(d) the excluded identity occurs when the personal project is in opposition to the collective project and the teacher does not demonstrate commitment and it not recognized by peers.

In this context, it is possible to note that the discourses of the interviewees tend to be guided by the incorporation and reproduction of the structures of which they are a product. In the cases of both Tomé and Sofia, the socialization processes evidence an incorporation of the ways of “feeling, thinking, and acting of the group of origin”. However, in the case of Tomé, there is an incorporation of a habitus, conceived as a product of objective conditions, which derive from his primary socialization, concomitantly ensuring "subjective adherence and active participation of the agents to the reproduction of a social position, simultaneously causing the incorporation of a common sense world whose immediate evidence is transformed into objectivity and ensures consensus"6. With regard to Sofia, there seems to be a movement aimed at change, given that she differs from her original condition, exhibiting an investment in studies and being different from her parents' life history.

Hence, it is noted that, although the interviewees are a product of social structures, in the case of Tomé, what is evidenced is the pursuit of financial survival and upward mobility of his social status through the choice of a hybrid career. This was the objective to be reached, even before the “diversification stage” in the professional life cycle30, by taking steps to complete the course in education to be able to work in the management field. The implication is that Tomé opts for two careers that require different skills and abilities, which, to a certain extent, is a common path among education professionals because of the lack of a stable teaching career at the federal, state, or municipal levels. However, Sofia takes a route of constant professional improvement in her teaching towards tertiary socialization, in which expertise (specialized knowledge/practice, recognized and that demands preparation, training, and experience)35 has no predefined time to be acquired; however, few teachers will become an “expert” in terms of professional mastery22.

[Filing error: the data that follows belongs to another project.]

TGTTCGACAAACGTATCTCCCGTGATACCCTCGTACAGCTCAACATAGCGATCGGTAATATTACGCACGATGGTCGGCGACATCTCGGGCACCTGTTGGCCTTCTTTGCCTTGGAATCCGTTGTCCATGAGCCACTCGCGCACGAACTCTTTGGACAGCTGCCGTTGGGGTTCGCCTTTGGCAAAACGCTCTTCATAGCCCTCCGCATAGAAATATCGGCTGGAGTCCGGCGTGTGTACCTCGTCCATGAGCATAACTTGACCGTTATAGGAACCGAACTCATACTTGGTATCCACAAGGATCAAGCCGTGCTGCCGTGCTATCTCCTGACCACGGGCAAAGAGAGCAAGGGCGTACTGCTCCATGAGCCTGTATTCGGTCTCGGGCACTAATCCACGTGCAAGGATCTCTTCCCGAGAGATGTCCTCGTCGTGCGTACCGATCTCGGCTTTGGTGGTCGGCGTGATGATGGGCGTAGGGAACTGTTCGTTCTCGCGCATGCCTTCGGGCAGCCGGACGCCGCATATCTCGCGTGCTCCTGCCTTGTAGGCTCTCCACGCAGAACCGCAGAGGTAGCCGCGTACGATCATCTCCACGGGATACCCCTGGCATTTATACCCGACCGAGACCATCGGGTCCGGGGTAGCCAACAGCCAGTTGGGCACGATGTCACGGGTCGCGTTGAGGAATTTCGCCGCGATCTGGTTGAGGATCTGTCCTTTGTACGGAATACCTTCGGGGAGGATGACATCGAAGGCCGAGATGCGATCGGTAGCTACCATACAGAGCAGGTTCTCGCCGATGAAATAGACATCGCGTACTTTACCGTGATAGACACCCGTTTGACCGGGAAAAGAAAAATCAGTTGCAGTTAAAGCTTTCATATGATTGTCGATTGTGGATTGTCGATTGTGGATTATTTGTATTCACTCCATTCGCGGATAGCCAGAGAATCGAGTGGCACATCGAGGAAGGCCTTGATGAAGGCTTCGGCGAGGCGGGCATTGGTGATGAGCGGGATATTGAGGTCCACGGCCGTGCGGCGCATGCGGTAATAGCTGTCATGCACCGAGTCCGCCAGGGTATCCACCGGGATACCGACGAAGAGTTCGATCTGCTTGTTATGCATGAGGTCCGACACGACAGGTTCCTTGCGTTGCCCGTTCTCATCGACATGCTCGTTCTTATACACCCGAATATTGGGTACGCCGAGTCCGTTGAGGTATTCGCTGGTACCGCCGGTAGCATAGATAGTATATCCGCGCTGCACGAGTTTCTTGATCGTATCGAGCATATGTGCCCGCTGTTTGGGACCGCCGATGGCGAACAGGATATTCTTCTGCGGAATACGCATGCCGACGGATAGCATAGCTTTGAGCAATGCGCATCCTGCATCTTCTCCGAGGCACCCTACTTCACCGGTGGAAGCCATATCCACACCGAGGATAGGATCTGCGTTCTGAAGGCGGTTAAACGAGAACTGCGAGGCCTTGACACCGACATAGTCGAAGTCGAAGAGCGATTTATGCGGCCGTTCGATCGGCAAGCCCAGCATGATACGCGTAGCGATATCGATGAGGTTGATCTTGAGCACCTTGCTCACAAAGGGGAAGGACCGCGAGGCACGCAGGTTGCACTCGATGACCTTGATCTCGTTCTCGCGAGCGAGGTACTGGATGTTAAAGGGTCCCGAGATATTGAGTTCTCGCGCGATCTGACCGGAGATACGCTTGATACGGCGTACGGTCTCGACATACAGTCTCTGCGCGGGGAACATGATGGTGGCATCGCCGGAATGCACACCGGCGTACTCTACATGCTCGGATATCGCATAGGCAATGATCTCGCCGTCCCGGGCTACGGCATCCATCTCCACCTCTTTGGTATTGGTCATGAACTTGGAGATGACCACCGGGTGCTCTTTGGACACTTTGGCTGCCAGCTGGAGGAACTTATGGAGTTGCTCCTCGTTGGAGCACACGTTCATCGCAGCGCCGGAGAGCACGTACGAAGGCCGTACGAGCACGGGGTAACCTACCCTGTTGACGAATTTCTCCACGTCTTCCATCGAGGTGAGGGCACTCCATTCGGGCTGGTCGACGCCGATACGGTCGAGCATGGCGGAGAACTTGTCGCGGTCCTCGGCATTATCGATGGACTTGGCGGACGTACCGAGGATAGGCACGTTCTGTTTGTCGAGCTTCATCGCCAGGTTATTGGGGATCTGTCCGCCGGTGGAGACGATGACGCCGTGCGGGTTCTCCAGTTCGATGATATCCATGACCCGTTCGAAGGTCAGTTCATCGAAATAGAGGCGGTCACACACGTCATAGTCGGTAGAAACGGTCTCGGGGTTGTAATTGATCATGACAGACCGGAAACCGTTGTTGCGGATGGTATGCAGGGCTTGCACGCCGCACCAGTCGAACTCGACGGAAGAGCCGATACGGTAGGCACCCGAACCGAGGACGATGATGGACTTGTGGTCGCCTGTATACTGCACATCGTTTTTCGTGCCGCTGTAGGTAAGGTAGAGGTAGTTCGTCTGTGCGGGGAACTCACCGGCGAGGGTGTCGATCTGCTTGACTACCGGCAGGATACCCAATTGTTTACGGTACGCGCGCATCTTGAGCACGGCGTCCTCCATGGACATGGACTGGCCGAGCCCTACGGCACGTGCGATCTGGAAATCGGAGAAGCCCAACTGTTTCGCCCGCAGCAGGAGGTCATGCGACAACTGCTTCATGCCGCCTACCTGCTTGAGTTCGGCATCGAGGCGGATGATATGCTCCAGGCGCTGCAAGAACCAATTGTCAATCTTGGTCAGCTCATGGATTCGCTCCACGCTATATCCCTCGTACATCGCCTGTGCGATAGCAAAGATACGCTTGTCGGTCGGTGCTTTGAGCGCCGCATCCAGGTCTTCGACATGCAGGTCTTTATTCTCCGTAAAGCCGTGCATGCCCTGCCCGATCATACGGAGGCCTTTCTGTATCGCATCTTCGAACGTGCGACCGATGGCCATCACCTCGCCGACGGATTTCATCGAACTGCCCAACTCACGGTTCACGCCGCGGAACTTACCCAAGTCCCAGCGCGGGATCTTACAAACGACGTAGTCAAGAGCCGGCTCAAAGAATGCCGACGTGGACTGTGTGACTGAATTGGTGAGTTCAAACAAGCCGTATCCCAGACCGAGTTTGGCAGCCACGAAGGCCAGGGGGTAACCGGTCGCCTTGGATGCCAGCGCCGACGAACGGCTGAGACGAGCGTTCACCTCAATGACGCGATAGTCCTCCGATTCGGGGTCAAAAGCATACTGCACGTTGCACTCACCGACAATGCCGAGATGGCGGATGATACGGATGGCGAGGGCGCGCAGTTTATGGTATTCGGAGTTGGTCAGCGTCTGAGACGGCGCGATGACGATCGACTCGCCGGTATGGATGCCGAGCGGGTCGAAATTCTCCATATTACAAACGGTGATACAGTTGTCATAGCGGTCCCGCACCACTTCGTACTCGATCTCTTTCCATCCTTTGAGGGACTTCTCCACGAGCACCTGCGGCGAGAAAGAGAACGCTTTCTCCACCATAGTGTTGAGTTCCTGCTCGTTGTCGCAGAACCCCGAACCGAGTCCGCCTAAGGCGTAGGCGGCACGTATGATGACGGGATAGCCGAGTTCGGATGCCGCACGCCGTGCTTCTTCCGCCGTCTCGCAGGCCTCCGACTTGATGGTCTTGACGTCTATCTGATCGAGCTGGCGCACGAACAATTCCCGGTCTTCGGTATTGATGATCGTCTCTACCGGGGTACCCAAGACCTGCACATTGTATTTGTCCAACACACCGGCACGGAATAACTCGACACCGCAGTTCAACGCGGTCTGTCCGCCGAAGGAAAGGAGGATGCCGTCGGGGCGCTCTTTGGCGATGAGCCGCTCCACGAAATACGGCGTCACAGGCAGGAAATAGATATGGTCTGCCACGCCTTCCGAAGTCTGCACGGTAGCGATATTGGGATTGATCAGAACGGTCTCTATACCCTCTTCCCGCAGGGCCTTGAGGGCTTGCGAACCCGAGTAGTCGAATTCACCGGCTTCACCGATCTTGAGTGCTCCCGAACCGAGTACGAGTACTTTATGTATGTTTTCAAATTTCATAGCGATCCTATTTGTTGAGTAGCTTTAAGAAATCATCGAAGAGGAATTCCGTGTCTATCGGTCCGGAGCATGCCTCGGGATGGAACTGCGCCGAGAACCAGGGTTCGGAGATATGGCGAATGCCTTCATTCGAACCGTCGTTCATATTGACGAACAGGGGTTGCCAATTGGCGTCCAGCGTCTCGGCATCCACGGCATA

Thus, on one hand, Pieron22 notes that only some reach the “expert teacher” level in their profession because they teach with an overall sense of the situation and act with almost unconscious fluidity until a specific problem occurs that requires them to use their analytical thinking. On the other hand, we note that, although the profile indicated can fit that of a "professional teacher" or a "career professional"36, these individuals tend not to remain at school if there is no decent teaching career. We believe that the perspectives on finding how tertiary socialization is developed with the acquisition of expertise, the socialization of individuals and activities, and choosing a hybrid career within the context of professional socialization are the great differential of the findings, in the sense that they can contribute or be added to other existing work in the area, such as studies of 8,37-39.

Two stories, two paths